Morano Analysis #9: Lessons learned
All right! If there are any readers who have followed along this far, maybe it’s now time to draw some dividends from all the work of closely analysis? Going back over all the posts on the Maslin v. Morano exchange, here are some tips & tricks, in case you end up facing off against an advocate like Marc Morano.
Here’s Rule One: Know your opponent’s case as well as you know your own, if not better. Study his “game tapes,” so you can understand his moves:
- Compile his commonplace arguments (topoi): the particular facts, studies, examples he relies on, the particular “spin” he gives them with his language, and the particular way he responds to commonplace arguments against him.
- Most importantly, look for key concessions–things that he or those associated with him have committed themselves to that can support your views, or times he’s contradicted himself. Save these up, and to the extent possible, use them–and not your own evidence–as starting points for your arguments.
Prepare your own case by identifying some commonplace arguments of your own–especially those that will respond to your opponent’s most likely arguments, or ones that may draw him out in directions that will favor your case. Take every opportunity to use these arguments by practicing them on anyone that will listen. Aim to get these arguments compact, and in language that is as strong as the evidence allows.
During the debate
Listen carefully for your opponent’s attempts to change the issue. Make sure you know what issues you want to argue, and openly resist if your opponent tries to lure you into debating something else.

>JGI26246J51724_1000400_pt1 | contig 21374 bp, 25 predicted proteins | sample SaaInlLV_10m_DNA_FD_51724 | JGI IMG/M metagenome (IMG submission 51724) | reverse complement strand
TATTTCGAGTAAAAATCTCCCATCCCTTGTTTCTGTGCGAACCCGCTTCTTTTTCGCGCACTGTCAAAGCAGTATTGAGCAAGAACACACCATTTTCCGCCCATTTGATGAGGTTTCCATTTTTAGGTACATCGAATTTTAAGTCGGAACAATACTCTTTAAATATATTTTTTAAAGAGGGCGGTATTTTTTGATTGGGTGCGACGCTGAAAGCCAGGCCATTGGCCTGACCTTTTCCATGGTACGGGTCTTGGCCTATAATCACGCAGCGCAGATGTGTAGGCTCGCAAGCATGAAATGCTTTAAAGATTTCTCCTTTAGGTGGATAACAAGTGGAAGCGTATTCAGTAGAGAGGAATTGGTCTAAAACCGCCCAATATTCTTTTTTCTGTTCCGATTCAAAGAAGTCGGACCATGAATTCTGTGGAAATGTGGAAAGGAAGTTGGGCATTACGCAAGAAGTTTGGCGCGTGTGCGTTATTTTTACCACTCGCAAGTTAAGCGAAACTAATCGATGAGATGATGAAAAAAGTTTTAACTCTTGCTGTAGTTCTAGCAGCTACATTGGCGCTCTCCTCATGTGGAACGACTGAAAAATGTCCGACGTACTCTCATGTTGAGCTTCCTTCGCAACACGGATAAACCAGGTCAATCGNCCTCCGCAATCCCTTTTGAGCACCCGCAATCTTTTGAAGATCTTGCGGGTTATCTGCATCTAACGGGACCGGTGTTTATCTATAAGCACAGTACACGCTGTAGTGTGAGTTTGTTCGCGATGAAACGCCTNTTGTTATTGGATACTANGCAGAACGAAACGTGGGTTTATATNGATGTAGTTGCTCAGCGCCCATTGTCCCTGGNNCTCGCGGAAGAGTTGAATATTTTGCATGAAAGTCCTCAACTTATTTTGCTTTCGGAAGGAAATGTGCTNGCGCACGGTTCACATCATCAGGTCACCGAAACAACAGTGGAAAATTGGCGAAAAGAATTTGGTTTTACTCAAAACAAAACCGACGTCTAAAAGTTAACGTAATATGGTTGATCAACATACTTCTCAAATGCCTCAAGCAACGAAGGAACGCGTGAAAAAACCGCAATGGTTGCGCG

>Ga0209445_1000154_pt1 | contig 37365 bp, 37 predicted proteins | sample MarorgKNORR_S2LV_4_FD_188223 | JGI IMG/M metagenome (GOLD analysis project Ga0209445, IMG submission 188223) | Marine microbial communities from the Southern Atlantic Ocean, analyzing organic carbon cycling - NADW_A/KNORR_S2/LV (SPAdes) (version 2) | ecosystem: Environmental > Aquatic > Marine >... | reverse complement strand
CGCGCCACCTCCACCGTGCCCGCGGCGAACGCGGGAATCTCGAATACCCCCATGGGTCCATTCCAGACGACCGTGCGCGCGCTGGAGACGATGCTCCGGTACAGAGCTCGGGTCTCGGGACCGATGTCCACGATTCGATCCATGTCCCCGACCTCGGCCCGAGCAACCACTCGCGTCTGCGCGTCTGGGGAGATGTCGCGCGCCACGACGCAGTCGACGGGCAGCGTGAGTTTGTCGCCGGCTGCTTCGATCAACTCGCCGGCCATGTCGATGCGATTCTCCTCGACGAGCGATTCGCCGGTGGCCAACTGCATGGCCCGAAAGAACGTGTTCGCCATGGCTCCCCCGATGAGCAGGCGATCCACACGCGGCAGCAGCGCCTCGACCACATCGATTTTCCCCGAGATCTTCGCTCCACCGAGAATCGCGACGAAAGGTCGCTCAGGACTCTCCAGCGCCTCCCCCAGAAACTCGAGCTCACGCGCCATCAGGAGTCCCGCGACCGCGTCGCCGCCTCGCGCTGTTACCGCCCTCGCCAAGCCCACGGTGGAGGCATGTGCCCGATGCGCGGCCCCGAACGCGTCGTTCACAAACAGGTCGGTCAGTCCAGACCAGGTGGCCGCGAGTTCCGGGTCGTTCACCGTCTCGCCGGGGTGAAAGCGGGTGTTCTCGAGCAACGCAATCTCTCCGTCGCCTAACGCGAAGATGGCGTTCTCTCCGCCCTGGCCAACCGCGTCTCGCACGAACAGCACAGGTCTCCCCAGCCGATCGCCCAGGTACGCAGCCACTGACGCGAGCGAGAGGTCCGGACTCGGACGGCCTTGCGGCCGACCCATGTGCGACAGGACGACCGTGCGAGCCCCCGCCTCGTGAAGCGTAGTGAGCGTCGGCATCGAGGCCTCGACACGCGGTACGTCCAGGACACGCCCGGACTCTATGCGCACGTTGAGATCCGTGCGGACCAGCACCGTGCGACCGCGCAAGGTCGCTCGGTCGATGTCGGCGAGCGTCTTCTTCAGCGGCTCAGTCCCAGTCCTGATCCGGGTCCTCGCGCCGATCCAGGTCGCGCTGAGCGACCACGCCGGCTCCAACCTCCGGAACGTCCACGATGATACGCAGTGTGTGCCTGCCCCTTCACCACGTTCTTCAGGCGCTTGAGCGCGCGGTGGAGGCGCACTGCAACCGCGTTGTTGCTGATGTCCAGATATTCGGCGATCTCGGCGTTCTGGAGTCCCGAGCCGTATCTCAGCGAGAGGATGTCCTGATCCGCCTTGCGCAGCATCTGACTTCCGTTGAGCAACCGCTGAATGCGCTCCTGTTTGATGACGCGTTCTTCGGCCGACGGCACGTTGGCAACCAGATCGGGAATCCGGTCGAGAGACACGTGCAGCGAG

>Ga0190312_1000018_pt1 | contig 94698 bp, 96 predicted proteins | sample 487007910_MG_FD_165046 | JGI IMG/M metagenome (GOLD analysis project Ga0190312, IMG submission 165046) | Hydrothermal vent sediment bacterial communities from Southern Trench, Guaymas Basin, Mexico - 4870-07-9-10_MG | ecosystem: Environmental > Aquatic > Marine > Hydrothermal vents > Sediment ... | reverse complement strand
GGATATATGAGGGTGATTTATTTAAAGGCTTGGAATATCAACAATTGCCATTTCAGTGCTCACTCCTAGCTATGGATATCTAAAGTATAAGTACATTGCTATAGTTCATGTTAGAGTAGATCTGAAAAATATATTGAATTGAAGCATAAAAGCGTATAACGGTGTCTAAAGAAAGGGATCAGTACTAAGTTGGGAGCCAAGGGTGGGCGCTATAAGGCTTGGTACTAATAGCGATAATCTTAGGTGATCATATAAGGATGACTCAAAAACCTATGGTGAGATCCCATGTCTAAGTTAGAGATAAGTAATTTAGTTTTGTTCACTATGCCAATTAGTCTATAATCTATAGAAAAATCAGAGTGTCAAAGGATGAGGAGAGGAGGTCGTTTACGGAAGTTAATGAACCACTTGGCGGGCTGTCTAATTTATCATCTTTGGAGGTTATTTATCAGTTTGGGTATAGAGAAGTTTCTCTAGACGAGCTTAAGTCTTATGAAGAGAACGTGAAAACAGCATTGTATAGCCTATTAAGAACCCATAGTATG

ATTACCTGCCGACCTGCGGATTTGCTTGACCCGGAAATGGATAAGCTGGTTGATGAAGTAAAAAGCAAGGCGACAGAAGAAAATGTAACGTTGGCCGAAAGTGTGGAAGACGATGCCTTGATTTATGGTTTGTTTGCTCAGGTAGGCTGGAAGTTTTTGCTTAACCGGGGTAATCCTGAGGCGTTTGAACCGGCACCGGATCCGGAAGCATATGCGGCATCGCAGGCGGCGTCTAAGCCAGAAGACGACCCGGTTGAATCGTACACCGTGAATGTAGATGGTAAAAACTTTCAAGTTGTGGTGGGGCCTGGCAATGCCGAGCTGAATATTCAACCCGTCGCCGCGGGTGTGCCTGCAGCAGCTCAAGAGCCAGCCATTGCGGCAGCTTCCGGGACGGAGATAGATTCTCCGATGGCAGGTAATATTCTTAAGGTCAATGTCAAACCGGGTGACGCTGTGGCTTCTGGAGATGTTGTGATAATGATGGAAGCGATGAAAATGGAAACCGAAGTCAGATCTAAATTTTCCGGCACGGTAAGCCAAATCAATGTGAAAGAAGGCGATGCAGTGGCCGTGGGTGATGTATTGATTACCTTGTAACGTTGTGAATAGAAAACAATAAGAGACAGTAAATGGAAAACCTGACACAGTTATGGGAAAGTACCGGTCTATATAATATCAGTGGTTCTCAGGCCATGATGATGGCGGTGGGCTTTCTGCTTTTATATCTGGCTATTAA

You are going to be held responsible for whatever you say, so you might as well be assertive. Be an advocate; take a stand. Don’t apologize, and eliminate the “I think”s and “I believe”s that we all use in ordinary conversation.
“Assertive” about your own ideas does not mean “aggressive” towards your opponent. Treat him with civility. There are a lot of ways of accomplishing this:
- Mildly ironic terms of slightly excessive respect, like Morano’s “professor.”
- Bemused friendliness, like Ronald Reagan’s “there you go again.”
- Conspicuous respect, demanding respect back; I think Obama pulls this off.
Find your own personal style, and stick with it.
Finally, try to have some fun, and see if you can laugh once in a while!
Debating global warming
So: what if you’re debating climate science? If you’re defending the existence and seriousness of AGW, I’d suggest caution in using extreme weather events as “proof” of climate change, and caution too in insisting too much on the authority of science. There should be ways to pull these arguments off–but we haven’t seen them yet in this debate between Mark Maslin and Marc Morano.
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